Word count: 420 Reading time: 1-2 minutes
In December 1872 the Toronto Trades Assembly took to the streets to support the Typographical Union's strike. The printers had been pounding the pavement since March that year, seeking a mere nine-hour work day, six and a half days a week. Yeah, you read that right: a 58 hour working week. Canada’s Labour Day holiday, this coming Monday, commemorates workers’ rights to campaign for improved working conditions.
For the past few days I’ve been cursed with the blahs, the nagging sensation that I have neither an original idea nor a creative insight to bring to writing. In spite of temptation, I didn’t stop trying. It was more important than ever to keep on plugging. As Janet Frame put it: “The only certainty about writing and trying to be a writer is that it has to be done, not dreamed of or planned and never written, or talked about (the ego eventually falls apart like a soaked sponge), but simply written; it's a dreadful, awful fact that writing is like any other work.”
So every day I’ve sat at my desk and teased the current work-in-progress (WIP) a line or two closer to its next revision. I’ve copy-typed. I’ve done writing exercises. I’ve researched. I’ve gone to the Word Whips group and forced myself to compose and read on the spot. I’ve walked away from human company and avoided the lulling drone of the TV in favour of tinkering with the WIP. I’ve (mostly) resisted the siren’s call of warm August days and stayed on course. The minutes ground into hours, maybe not 58 hours, but a long work week that started the moment my eyes opened in the morning and haunted me after my head hit the pillow at night. My chagrin built as progress stalled. Finally a tiny slice of light cut through the darkness and a new idea or two started to germinate in its warmth. But it didn’t happen because I gave up for a few days, it happened because I pushed through the doldrums.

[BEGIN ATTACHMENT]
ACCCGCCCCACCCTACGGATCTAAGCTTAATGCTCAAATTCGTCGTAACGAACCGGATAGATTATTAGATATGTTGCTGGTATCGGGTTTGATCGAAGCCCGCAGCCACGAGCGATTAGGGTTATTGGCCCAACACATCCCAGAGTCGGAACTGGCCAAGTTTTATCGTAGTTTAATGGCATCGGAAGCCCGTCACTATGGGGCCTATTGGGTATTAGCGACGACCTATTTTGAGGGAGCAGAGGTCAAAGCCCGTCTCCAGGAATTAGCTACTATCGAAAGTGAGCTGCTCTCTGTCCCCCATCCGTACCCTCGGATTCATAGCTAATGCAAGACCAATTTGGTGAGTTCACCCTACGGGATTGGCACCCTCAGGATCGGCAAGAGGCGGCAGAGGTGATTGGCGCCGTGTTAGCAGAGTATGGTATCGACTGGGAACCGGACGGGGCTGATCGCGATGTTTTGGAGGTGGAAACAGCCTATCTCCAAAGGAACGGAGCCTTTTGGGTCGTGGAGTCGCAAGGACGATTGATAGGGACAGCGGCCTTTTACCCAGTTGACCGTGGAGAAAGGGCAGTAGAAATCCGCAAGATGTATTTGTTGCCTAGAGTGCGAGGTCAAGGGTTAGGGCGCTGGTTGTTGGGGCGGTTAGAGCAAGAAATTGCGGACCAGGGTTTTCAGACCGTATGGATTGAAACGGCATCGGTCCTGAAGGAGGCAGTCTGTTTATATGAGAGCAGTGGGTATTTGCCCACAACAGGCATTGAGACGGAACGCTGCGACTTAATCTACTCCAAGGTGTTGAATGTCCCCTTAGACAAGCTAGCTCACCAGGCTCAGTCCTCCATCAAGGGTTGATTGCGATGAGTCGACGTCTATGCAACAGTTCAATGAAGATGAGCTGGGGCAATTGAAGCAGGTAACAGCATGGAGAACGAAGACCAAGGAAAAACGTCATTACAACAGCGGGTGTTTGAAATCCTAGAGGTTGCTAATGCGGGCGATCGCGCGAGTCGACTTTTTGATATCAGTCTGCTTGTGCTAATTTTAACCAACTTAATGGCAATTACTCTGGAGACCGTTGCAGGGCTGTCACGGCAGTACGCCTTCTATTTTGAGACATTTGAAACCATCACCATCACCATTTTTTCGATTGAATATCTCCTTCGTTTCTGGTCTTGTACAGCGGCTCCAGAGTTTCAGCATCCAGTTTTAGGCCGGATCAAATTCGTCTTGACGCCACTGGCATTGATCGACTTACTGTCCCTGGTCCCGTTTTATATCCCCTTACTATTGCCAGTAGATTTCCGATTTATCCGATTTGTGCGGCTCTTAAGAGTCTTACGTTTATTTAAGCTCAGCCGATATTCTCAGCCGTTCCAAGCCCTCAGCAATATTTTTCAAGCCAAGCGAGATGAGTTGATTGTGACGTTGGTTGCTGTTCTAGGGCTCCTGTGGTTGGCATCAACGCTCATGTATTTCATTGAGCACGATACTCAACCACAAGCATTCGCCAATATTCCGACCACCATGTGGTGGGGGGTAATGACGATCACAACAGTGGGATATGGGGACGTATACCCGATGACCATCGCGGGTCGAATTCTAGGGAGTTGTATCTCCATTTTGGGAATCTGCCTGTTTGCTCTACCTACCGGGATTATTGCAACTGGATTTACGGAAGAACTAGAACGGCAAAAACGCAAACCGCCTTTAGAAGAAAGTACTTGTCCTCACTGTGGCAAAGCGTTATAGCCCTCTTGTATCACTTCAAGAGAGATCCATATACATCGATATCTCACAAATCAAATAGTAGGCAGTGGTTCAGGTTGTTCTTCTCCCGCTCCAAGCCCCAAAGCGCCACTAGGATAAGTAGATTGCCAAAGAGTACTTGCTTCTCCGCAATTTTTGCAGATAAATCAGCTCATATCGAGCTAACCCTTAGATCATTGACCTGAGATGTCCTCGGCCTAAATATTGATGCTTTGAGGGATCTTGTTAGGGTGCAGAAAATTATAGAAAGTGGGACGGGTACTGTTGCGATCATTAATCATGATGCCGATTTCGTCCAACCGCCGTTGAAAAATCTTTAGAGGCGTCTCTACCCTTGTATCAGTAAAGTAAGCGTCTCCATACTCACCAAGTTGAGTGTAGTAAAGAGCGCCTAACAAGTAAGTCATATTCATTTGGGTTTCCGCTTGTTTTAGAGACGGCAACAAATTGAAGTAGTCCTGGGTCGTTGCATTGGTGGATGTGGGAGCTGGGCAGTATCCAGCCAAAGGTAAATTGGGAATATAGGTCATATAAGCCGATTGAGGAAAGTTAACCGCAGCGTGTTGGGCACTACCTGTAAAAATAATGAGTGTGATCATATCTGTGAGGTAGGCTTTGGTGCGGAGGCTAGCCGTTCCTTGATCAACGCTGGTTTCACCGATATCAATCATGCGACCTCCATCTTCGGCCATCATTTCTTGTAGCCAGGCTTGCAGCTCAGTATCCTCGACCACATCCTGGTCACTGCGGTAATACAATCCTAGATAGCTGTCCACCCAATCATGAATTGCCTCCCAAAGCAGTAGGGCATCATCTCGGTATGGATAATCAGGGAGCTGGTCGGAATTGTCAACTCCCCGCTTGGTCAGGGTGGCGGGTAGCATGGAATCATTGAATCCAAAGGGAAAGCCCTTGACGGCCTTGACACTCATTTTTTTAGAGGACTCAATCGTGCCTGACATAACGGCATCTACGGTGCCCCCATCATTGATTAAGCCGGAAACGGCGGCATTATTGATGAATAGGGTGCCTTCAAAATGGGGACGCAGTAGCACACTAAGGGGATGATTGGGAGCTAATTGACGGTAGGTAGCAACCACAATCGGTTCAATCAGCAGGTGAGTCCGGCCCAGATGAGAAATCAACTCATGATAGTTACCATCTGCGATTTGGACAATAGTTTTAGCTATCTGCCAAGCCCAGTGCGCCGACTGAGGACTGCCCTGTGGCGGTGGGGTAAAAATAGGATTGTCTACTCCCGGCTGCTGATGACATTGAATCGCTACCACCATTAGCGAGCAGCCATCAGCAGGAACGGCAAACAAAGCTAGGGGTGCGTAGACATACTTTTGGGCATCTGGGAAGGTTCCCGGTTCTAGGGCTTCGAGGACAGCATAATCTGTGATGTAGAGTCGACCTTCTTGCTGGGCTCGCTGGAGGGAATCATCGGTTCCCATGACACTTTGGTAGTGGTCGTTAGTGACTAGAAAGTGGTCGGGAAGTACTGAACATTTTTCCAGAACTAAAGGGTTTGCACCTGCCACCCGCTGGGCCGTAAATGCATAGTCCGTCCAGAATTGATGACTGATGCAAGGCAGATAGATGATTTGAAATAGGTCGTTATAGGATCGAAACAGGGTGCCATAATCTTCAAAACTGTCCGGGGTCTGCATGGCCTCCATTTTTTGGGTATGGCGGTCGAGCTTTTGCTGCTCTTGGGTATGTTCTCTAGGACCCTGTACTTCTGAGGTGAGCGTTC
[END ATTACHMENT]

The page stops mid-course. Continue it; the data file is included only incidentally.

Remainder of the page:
Was it hard to write without a wisp of inspiration? Very. Was it as hard to write as it must have been to bend over stinking, deafening machines in 19th century working conditions? Not by half. This Labour Day I’m reminding myself how easy writing is. I’m celebrating this fun, often frustrating, pursuit
Are you inspired as August draws to a close? If not, how do you respond to that niggling sense that your work is going nowhere fast?
Photo from Wikimedia Common